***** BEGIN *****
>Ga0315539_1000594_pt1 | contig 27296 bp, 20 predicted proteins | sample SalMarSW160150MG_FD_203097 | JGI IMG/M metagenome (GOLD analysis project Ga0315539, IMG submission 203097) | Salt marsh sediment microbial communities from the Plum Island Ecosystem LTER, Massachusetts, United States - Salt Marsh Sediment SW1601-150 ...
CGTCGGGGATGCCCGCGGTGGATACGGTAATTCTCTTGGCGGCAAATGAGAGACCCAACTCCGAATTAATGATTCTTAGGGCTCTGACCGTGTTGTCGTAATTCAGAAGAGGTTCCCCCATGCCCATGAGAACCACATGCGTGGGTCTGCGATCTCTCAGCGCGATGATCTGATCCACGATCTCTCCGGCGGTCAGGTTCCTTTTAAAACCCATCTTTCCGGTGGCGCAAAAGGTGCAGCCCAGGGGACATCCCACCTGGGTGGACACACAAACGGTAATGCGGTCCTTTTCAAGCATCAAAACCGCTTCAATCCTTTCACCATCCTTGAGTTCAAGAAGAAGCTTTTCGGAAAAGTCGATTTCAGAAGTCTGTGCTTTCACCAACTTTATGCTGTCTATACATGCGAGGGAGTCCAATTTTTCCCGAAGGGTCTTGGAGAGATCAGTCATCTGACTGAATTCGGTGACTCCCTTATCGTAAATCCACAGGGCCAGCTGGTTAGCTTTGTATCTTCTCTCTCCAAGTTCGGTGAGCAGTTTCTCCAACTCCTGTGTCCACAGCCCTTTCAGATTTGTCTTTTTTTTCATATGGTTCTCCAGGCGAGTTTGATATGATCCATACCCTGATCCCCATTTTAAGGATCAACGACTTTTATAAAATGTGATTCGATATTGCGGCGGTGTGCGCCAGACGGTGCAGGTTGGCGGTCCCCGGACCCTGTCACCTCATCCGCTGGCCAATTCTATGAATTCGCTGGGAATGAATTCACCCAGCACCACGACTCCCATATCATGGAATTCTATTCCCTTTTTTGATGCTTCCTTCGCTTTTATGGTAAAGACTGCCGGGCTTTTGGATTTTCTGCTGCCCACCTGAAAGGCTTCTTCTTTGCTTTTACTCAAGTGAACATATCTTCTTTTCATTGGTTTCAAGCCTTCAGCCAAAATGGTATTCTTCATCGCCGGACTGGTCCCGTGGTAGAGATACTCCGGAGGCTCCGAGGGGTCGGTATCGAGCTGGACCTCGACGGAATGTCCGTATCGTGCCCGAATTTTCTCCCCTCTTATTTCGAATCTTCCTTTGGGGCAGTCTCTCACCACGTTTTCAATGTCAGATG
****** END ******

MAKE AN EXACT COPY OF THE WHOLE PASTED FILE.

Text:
>Ga0315539_1000594_pt1 | contig 27296 bp, 20 predicted proteins | sample SalMarSW160150MG_FD_203097 | JGI IMG/M metagenome (GOLD analysis project Ga0315539, IMG submission 203097) | Salt marsh sediment microbial communities from the Plum Island Ecosystem LTER, Massachusetts, United States - Salt Marsh Sediment SW1601-150 ...
CGTCGGGGATGCCCGCGGTGGATACGGTAATTCTCTTGGCGGCAAATGAGAGACCCAACTCCGAATTAATGATTCTTAGGGCTCTGACCGTGTTGTCGTAATTCAGAAGAGGTTCCCCCATGCCCATGAGAACCACATGCGTGGGTCTGCGATCTCTCAGCGCGATGATCTGATCCACGATCTCTCCGGCGGTCAGGTTCCTTTTAAAACCCATCTTTCCGGTGGCGCAAAAGGTGCAGCCCAGGGGACATCCCACCTGGGTGGACACACAAACGGTAATGCGGTCCTTTTCAAGCATCAAAACCGCTTCAATCCTTTCACCATCCTTGAGTTCAAGAAGAAGCTTTTCGGAAAAGTCGATTTCAGAAGTCTGTGCTTTCACCAACTTTATGCTGTCTATACATGCGAGGGAGTCCAATTTTTCCCGAAGGGTCTTGGAGAGATCAGTCATCTGACTGAATTCGGTGACTCCCTTATCGTAAATCCACAGGGCCAGCTGGTTAGCTTTGTATCTTCTCTCTCCAAGTTCGGTGAGCAGTTTCTCCAACTCCTGTGTCCACAGCCCTTTCAGATTTGTCTTTTTTTTCATATGGTTCTCCAGGCGAGTTTGATATGATCCATACCCTGATCCCCATTTTAAGGATCAACGACTTTTATAAAATGTGATTCGATATTGCGGCGGTGTGCGCCAGACGGTGCAGGTTGGCGGTCCCCGGACCCTGTCACCTCATCCGCTGGCCAATTCTATGAATTCGCTGGGAATGAATTCACCCAGCACCACGACTCCCATATCATGGAATTCTATTCCCTTTTTTGATGCTTCCTTCGCTTTTATGGTAAAGACTGCCGGGCTTTTGGATTTTCTGCTGCCCACCTGAAAGGCTTCTTCTTTGCTTTTACTCAAGTGAACATATCTTCTTTTCATTGGTTTCAAGCCTTCAGCCAAAATGGTATTCTTCATCGCCGGACTGGTCCCGTGGTAGAGATACTCCGGAGGCTCCGAGGGGTCGGTATCGAGCTGGACCTCGACGGAATGTCCGTATCGTGCCCGAATTTTCTCCCCTCTTATTTCGAATCTTCCTTTGGGGCAGTCTCTCACCACGTTTTCAATGTCAGATG